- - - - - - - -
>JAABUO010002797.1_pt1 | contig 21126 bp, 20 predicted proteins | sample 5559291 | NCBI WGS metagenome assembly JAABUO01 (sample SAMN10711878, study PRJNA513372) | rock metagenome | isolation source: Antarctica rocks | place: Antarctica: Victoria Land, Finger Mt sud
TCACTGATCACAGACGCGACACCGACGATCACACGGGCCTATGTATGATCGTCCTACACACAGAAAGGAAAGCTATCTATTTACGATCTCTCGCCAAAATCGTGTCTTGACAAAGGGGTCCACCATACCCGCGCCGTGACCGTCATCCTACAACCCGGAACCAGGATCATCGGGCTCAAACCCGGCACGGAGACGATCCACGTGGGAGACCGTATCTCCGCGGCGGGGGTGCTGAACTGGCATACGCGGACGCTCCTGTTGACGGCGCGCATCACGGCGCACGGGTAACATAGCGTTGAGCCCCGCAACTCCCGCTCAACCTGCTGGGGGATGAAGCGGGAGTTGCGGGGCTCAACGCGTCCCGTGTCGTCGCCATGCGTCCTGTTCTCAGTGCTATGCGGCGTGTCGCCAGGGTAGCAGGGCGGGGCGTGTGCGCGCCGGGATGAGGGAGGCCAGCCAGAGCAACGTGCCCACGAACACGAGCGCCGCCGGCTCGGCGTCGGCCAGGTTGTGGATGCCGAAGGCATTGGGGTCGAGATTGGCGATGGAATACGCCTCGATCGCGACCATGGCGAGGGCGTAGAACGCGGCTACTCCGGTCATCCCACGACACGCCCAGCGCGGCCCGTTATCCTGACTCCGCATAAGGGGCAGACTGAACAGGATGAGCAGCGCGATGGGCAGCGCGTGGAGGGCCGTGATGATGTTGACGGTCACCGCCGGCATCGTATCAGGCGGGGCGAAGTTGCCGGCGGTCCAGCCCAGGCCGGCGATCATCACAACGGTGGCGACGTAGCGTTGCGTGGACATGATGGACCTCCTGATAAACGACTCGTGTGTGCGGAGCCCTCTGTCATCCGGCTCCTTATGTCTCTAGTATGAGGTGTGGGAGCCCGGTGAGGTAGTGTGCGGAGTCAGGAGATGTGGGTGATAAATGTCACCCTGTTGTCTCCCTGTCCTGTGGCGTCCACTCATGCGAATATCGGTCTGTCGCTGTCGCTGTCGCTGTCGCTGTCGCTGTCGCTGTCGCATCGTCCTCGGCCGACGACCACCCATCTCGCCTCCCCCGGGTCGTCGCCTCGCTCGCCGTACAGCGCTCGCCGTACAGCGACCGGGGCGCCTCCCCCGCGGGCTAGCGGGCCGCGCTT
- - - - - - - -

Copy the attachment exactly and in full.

>JAABUO010002797.1_pt1 | contig 21126 bp, 20 predicted proteins | sample 5559291 | NCBI WGS metagenome assembly JAABUO01 (sample SAMN10711878, study PRJNA513372) | rock metagenome | isolation source: Antarctica rocks | place: Antarctica: Victoria Land, Finger Mt sud
TCACTGATCACAGACGCGACACCGACGATCACACGGGCCTATGTATGATCGTCCTACACACAGAAAGGAAAGCTATCTATTTACGATCTCTCGCCAAAATCGTGTCTTGACAAAGGGGTCCACCATACCCGCGCCGTGACCGTCATCCTACAACCCGGAACCAGGATCATCGGGCTCAAACCCGGCACGGAGACGATCCACGTGGGAGACCGTATCTCCGCGGCGGGGGTGCTGAACTGGCATACGCGGACGCTCCTGTTGACGGCGCGCATCACGGCGCACGGGTAACATAGCGTTGAGCCCCGCAACTCCCGCTCAACCTGCTGGGGGATGAAGCGGGAGTTGCGGGGCTCAACGCGTCCCGTGTCGTCGCCATGCGTCCTGTTCTCAGTGCTATGCGGCGTGTCGCCAGGGTAGCAGGGCGGGGCGTGTGCGCGCCGGGATGAGGGAGGCCAGCCAGAGCAACGTGCCCACGAACACGAGCGCCGCCGGCTCGGCGTCGGCCAGGTTGTGGATGCCGAAGGCATTGGGGTCGAGATTGGCGATGGAATACGCCTCGATCGCGACCATGGCGAGGGCGTAGAACGCGGCTACTCCGGTCATCCCACGACACGCCCAGCGCGGCCCGTTATCCTGACTCCGCATAAGGGGCAGACTGAACAGGATGAGCAGCGCGATGGGCAGCGCGTGGAGGGCCGTGATGATGTTGACGGTCACCGCCGGCATCGTATCAGGCGGGGCGAAGTTGCCGGCGGTCCAGCCCAGGCCGGCGATCATCACAACGGTGGCGACGTAGCGTTGCGTGGACATGATGGACCTCCTGATAAACGACTCGTGTGTGCGGAGCCCTCTGTCATCCGGCTCCTTATGTCTCTAGTATGAGGTGTGGGAGCCCGGTGAGGTAGTGTGCGGAGTCAGGAGATGTGGGTGATAAATGTCACCCTGTTGTCTCCCTGTCCTGTGGCGTCCACTCATGCGAATATCGGTCTGTCGCTGTCGCTGTCGCTGTCGCTGTCGCTGTCGCTGTCGCATCGTCCTCGGCCGACGACCACCCATCTCGCCTCCCCCGGGTCGTCGCCTCGCTCGCCGTACAGCGCTCGCCGTACAGCGACCGGGGCGCCTCCCCCGCGGGCTAGCGGGCCGCGCTT